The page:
OxyContin is the brand name for a time-released version of the prescription painkiller oxycodone, a powerful narcotic often prescribed for severe and chronic pain. According to the United States Drug Enforcement Administration, approximately 1.9 million Americans have illegally taken some form of oxycodone as a recreational drug. OxyContin abuse occurs most often when the drug is crushed or chewed, allowing dosages of oxycodone meant to be delivered over time to hit the user in a shorter time window.
As such, the user experiences a euphoric “high” or intense rush as the opiate enters his or her system, with full force. Even for users who take OxyContin as prescribed, however, drug addiction can set in rapidly due to both chemical highs and drug tolerance created by the analgesic opiate.
Factors Involved in OxyContin Addiction
Two main factors have contributed to the widespread incidence of OxyContin addiction. First, as an opiate, OxyContin acts on the brain in powerful ways — in fact, much in the same way heroin affects drug users. OxyContin has the capacity to cross the blood-brain barrier, and initiate the blockage of pain signals in the body’s Central Nervous System (CNS). OxyContin also affects opioid receptors resident in the brain, allowing the user to experience euphoric feelings associated with the drug.
Additionally, the brain’s natural chemical balance becomes disrupted after prolonged OxyContin exposure, leading addicted individuals to experience withdrawal symptoms and cravings when the drug exits the body.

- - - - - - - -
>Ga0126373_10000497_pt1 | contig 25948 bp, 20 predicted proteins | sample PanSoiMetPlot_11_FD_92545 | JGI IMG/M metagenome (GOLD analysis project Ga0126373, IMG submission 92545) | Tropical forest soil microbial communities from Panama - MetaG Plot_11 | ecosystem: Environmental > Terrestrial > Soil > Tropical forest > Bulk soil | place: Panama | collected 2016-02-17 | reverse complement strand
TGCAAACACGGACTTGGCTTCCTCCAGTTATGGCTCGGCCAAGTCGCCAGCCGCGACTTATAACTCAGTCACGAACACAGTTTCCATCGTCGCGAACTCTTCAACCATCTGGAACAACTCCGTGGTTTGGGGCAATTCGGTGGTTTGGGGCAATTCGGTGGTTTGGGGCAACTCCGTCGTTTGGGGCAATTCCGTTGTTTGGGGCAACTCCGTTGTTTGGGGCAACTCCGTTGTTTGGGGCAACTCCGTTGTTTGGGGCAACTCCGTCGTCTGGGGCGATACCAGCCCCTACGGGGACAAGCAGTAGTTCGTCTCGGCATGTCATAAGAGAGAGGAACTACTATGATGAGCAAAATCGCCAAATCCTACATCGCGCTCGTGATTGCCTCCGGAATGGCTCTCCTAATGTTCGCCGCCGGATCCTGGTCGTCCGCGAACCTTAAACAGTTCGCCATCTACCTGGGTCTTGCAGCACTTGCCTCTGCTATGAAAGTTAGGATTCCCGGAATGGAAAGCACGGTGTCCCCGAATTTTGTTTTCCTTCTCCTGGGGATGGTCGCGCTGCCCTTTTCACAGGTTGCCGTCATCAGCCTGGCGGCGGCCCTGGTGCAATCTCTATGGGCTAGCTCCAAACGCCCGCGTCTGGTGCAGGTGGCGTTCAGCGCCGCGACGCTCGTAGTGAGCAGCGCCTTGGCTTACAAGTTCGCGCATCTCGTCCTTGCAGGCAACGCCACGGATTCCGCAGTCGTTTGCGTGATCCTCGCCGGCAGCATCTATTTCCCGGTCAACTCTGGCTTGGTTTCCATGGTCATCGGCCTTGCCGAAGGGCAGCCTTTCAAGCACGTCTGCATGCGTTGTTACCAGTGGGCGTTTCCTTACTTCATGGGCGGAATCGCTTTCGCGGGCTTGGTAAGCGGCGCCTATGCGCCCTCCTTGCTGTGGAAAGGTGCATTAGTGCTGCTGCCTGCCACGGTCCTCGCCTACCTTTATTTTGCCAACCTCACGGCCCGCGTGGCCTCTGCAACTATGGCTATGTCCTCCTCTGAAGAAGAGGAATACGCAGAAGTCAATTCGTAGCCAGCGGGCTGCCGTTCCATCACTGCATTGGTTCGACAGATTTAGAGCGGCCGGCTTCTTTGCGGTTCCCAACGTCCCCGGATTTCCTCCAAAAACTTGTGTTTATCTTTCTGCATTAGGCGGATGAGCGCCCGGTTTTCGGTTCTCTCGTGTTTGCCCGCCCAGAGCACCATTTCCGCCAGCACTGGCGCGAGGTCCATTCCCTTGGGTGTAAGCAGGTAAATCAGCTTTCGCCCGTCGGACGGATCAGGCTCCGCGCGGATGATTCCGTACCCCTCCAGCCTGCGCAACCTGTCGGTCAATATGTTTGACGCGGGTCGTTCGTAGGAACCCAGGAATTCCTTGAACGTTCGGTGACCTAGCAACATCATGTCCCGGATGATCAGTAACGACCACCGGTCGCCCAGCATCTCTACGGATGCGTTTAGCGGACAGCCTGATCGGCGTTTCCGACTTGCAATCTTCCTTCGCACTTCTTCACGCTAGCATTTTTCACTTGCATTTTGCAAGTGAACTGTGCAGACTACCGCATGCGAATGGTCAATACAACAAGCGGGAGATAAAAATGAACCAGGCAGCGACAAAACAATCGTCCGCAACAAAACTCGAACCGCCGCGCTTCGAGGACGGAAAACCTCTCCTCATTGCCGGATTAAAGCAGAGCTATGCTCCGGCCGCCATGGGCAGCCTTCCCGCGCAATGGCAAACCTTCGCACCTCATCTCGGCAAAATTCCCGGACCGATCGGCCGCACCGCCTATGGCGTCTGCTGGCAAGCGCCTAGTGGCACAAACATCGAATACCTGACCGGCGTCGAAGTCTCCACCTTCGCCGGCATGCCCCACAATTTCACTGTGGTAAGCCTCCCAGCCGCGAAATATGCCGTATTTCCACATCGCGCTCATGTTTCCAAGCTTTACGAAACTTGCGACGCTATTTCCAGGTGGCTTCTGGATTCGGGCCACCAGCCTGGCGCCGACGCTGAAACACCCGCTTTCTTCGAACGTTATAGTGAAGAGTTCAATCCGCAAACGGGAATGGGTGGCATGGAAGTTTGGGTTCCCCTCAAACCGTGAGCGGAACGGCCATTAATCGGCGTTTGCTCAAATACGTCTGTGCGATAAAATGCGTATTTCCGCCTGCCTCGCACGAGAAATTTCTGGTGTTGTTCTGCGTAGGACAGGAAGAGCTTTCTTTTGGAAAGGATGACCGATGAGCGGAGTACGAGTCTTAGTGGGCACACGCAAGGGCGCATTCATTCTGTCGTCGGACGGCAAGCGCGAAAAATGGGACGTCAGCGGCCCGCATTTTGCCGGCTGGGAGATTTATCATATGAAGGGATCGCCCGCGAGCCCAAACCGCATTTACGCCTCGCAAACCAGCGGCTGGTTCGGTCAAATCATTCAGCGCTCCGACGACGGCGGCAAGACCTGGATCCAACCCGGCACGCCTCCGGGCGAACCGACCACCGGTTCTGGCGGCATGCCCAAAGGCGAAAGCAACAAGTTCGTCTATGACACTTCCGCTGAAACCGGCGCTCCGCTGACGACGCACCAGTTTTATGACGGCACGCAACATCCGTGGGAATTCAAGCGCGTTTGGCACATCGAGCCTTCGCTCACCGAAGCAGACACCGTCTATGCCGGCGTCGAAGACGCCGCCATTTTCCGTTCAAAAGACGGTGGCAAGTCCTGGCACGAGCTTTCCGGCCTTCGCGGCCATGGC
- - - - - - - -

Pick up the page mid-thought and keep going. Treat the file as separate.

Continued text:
A second factor involved in the high incidence of addiction to OxyContin has become associated with is its status as one of the most easily acquired drugs in circulation today. As one of the most frequently prescribed pharmaceuticals aimed at management of chronic or post-surgical pain, OxyContin has the potential for both illegal sale and use when it is obtained illegally.
Avenues for the illegal procurement of OxyContin include non-compliant internet sales, medical theft, street sales of valid prescriptions, prescription fraud and “doctor shopping” — the practice by which addicted patients invent physical conditions or approach multiple physicians for treatment in order to acquire OxyContin prescriptions. The widespread availability of OxyContin only serves to facilitate addiction through affordability, with the drug’s high presence allowing for low per-pill prices when the opiate is sold on the streets.
Tolerance and OxyContin Addiction
As the body adapts to the presence of opiates in the system, tolerance to the euphoric effects of the drug builds. Over time and with ongoing use, OxyContin no longer produces the high levels of euphoria that users seek with drug intake. This requires users to use OxyContin more frequently and in higher amounts to achieve the same sensations, in a phenomenon known as drug tolerance.
Unfortunately, though the OxyContin-addicted individual may experience a lowered high with prolonged use, the potential physical problems and psychological damage caused by the drug do not tend to become tolerated by the body. As a result, addicted individuals may find they encounter more issues of physical pain as use continues, both due to side effects of OxyContin use and the drug’s reduced ability to effectively block pain.
Signs of OxyContin Withdrawal
When an OxyContin-addicted individual suddenly ceases drug use, withdrawal symptoms frequently set in. Though these symptoms can vary in severity, users typically experience severe nausea and vomiting, hot flashes (as a result body temperature dysregulation) and tremors. Long-term OxyContin use can also cause loss of appetite, respiratory issues and cardiac problems as well as numerous psychological effects such as mood swings, severe depression, anxiety and even hallucinations.